Opening Pieces

  • Participant
    Saul Davis Zlatkovski on #150575

    What are your favorite pieces to open a recital?

    I have tried lots of different ones. I don’t want to be stuck always doing something most historic first.

    Participant
    Mel Sandberg on #150576

    Etude No 6 by Bach/Grandjany in C Maj (middle of the book) – very easy and memory-lapse-proof

    Etude No 1 by Lariviere (middle of Watkins book) – fast and busy, so that hands don’t have time to tremble

    Participant
    milena-stanisic on #150577

    F. Godefroid: Concert study in e-flat minor

    Pierne: Impromptu caprice

    Mudarra: Fantasia en la manera de Ludovico

    These are my favourite pieces to start recital with.

    Participant
    Saul Davis Zlatkovski on #150578

    I used the Mudarra as my second piece on my last recital. Opening with the Pierne is very brave, but I can see the confidence you would have from getting through it.

    Participant
    Lorenzo Montenz on #150579

    Dear Mr. Zlatkovski

    I agree with you that the chronological sequence could be expected and not original. Anyway my personal point of view is that at the

    Member
    patricia-jaeger on #150580

    Recently the well known harpist Louise Trotter,

    Participant
    Saul Davis Zlatkovski on #150581

    Please tell me who published the Prelude by Enescu. I would disagree with one thing. I rarely see programs that are arranged chronologically. One positive attribute of such a program is that the ear is not shocked by sudden contrasts, but gradually led through styles. Pianists tend to start with classical sonatas or Bach. That is more of a cliche to me, and we don’t have very many classical sonatas anyway. We do have some nice modern classical pieces, the Maghini Suites being two of those.

    Participant
    Lorenzo Montenz on #150582

    Dear mr. Zlatkovki

    The prelude by Enescu is the first mvt.of his Piano Suite op. 3 n.1. You can find the suite in free download version at this web page:

    http://imslp.org/wiki/Category:Enescu,_George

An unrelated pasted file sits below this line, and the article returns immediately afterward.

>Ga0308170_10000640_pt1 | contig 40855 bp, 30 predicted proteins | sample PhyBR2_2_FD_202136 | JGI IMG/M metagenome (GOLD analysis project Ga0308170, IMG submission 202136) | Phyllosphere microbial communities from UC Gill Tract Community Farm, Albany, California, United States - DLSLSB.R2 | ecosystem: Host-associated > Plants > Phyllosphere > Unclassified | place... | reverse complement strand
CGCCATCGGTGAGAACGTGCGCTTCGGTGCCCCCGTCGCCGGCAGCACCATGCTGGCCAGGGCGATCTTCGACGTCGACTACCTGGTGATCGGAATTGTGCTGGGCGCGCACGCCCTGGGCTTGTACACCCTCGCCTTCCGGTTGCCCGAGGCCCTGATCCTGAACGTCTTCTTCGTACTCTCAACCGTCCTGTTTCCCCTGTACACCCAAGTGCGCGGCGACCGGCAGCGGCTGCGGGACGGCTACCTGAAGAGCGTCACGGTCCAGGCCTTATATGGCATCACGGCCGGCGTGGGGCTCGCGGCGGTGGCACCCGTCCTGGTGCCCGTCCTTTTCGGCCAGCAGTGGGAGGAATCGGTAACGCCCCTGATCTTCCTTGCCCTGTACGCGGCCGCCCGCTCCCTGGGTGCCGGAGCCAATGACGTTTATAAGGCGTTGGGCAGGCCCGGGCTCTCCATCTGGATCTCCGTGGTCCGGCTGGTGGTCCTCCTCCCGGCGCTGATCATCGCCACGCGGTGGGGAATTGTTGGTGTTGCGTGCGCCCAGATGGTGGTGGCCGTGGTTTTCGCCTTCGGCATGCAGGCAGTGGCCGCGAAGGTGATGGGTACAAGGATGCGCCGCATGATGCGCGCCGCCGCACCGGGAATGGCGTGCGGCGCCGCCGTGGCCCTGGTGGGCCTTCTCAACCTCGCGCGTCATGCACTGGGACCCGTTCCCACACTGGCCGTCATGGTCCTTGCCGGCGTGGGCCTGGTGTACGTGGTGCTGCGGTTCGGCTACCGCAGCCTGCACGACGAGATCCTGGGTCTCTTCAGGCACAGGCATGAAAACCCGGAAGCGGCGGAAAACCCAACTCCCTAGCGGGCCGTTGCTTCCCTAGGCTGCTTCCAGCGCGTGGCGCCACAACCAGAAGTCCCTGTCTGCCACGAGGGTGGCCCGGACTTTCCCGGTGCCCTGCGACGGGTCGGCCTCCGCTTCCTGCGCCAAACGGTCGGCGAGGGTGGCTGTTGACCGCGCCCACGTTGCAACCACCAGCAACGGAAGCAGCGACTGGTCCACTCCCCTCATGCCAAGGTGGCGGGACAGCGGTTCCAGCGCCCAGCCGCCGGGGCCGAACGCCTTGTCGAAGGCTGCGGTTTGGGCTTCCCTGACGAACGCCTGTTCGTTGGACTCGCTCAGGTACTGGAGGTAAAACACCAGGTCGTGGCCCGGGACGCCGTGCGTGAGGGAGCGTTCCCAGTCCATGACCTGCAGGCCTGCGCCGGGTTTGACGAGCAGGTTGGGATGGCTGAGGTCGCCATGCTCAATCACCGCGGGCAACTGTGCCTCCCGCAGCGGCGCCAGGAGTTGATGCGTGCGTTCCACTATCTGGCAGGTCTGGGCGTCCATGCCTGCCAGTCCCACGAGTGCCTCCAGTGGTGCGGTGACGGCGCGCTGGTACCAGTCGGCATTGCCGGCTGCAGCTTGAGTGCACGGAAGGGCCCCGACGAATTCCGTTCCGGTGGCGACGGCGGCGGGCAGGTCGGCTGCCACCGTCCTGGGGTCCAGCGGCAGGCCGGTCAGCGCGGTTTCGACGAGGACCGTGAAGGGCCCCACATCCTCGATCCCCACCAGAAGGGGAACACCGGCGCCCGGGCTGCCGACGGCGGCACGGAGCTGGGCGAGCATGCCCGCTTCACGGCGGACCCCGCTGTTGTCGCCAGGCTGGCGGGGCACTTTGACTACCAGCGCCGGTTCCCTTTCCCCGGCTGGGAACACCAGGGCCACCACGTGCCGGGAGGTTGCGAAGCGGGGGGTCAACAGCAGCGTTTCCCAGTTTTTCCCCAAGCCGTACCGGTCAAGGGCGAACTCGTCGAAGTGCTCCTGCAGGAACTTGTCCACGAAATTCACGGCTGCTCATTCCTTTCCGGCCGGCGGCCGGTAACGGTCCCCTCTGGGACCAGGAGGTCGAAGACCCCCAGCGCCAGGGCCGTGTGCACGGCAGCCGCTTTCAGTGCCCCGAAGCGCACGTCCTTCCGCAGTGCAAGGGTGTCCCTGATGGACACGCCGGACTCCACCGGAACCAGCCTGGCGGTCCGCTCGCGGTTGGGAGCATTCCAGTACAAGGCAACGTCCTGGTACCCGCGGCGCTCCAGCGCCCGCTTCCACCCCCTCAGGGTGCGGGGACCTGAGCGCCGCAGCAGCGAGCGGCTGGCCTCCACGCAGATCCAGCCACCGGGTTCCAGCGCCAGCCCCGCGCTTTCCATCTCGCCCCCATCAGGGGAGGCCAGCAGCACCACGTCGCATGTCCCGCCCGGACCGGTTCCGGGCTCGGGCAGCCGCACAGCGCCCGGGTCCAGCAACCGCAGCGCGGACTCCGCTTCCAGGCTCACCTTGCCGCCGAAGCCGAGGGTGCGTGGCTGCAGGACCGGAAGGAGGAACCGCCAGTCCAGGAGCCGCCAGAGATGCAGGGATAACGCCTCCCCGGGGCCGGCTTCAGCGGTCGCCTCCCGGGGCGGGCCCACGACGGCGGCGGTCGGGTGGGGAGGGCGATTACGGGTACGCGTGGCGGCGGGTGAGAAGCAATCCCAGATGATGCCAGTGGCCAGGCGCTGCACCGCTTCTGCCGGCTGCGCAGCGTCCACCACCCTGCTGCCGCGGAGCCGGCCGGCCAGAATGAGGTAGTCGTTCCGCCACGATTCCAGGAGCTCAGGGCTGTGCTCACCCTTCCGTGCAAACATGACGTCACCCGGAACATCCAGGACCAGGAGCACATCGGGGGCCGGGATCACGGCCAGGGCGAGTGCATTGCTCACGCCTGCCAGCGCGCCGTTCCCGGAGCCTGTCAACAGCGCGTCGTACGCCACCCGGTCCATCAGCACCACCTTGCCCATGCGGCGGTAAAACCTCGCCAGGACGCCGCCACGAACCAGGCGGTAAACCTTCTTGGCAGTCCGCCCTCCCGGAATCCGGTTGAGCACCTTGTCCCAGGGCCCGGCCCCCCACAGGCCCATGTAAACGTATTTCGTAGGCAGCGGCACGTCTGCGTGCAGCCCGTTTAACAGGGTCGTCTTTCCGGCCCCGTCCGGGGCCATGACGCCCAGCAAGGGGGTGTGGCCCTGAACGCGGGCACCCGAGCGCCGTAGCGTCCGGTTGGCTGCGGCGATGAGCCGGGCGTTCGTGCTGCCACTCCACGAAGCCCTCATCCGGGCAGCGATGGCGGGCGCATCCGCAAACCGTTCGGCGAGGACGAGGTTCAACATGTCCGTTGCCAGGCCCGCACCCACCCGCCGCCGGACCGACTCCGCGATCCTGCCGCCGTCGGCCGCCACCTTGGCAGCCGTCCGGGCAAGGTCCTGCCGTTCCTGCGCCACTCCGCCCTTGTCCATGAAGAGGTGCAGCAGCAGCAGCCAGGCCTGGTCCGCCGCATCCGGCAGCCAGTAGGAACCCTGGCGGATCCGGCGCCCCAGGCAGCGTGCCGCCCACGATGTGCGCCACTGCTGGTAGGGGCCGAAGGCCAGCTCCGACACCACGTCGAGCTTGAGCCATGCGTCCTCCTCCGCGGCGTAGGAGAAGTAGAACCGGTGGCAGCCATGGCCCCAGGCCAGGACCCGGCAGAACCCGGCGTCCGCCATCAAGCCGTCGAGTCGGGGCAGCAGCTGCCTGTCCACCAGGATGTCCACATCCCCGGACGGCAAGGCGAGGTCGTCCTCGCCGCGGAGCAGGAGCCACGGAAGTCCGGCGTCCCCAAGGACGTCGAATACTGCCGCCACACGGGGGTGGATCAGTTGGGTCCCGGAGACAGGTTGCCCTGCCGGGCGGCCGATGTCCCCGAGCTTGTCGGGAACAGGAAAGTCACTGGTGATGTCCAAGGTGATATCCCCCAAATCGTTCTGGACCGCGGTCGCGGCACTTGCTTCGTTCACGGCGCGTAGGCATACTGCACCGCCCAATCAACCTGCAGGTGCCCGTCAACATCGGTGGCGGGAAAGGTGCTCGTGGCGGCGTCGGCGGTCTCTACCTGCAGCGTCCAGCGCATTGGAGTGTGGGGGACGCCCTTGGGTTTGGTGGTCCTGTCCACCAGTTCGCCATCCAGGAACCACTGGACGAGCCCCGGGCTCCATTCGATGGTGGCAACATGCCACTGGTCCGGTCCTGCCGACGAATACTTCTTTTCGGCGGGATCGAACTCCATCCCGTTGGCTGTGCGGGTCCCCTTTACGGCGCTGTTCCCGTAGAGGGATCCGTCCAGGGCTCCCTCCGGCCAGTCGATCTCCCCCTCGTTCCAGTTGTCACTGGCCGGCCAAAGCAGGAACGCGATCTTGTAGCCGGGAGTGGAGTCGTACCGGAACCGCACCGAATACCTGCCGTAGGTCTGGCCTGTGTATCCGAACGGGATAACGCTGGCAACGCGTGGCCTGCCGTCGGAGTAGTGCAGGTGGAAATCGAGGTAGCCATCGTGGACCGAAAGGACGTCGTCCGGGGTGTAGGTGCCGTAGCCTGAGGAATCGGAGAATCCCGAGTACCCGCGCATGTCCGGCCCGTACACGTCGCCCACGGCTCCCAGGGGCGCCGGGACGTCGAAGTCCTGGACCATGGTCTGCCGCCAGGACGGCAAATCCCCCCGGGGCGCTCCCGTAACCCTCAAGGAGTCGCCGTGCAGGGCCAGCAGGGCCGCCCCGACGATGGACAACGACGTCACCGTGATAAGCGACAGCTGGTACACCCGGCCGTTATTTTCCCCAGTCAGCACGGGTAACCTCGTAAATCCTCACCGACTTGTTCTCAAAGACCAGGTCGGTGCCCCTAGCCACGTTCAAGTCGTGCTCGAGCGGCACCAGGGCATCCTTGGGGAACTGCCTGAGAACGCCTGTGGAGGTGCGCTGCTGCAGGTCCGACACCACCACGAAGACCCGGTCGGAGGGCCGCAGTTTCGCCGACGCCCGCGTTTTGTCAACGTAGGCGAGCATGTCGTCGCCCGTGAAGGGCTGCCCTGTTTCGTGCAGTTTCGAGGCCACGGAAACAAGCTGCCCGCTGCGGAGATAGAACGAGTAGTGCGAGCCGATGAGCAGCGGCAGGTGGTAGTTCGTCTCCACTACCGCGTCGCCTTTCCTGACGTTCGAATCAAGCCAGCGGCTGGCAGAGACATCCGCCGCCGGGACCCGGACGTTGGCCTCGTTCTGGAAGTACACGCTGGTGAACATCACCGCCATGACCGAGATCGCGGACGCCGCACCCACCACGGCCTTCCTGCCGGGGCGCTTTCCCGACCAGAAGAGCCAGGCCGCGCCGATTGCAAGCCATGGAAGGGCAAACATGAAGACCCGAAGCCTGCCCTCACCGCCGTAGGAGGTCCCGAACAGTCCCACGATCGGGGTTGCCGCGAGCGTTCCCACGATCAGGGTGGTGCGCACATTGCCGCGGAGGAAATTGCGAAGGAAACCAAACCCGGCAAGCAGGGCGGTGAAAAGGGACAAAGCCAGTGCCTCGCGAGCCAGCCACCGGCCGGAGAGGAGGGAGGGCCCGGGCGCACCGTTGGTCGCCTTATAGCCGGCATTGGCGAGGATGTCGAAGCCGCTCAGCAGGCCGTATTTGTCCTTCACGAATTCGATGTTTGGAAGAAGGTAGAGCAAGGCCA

The idea to start with a Sonata could be good, maybe a harpist could open with one of the sonatas by Naderman, Krumpholtz or Dalvimare (I definitley would prefer Dalvimare because I love his sonatas).

    Participant
    carl-swanson on #150583

    I think one of the things to consider when arranging a program is whether the audience is made up of harpists or non-harpists(non-musicians). If the people attending the concert are not harpists or even musicians, there’s a good chance they have never heard solo harp before. In choosing an opening number for that kind of audience I would stick with something relatively short and very melodic. The Harmonious Blacksmith variations, the Glinka Nocturne, or any number of Handel theme and variations come immediately to mind.

    Participant
    Saul Davis Zlatkovski on #150584

    I would not personally begin with those composers unless I was still a student. They are not musically of sufficient interest for any serious listeners. They are okay for casual listeners or salons. I would open with Beethoven’s Variations on a Swiss Air, Spohr’s Fantaisies (when will the second one be published?), anything by Handel, Spanish baroque music, many pieces called Prelude. Grandjany’s Children at Play would be an excellent opener.

    Participant
    Saul Davis Zlatkovski on #150585

    Thank you for the link. It looks interesting. So do the 5-7th movements. I never thought of his piano music, because he is often too chromatic.

    Participant
    Elizabeth Volpé Bligh on #150586

    http://www.youtube.com/watch?v=DDS7hS4hBe4 – great YouTube video of Ion Ivan Roncea playing the Enescu Prelude. Incredible tone and clarity!

    Participant
    Saul Davis Zlatkovski on #150587

    I have decided to go with C.W. von Gluck this year. What a wonderful composer.

    Participant
    jordan-thomas on #150588

    This is just what i was wondering! this answered my question hahaha

    Participant
    Saul Davis Zlatkovski on #150589

    I opened one recital with the Alojz Srebotnjak Preludes. I liked that. The first one is excellent for that and they progress in an interesting way. There are several modern pieces that are good to start with, I think. But I do like starting in the baroque period or earlier. I think the audience’s ears need to be warmed up as well as our fingers.

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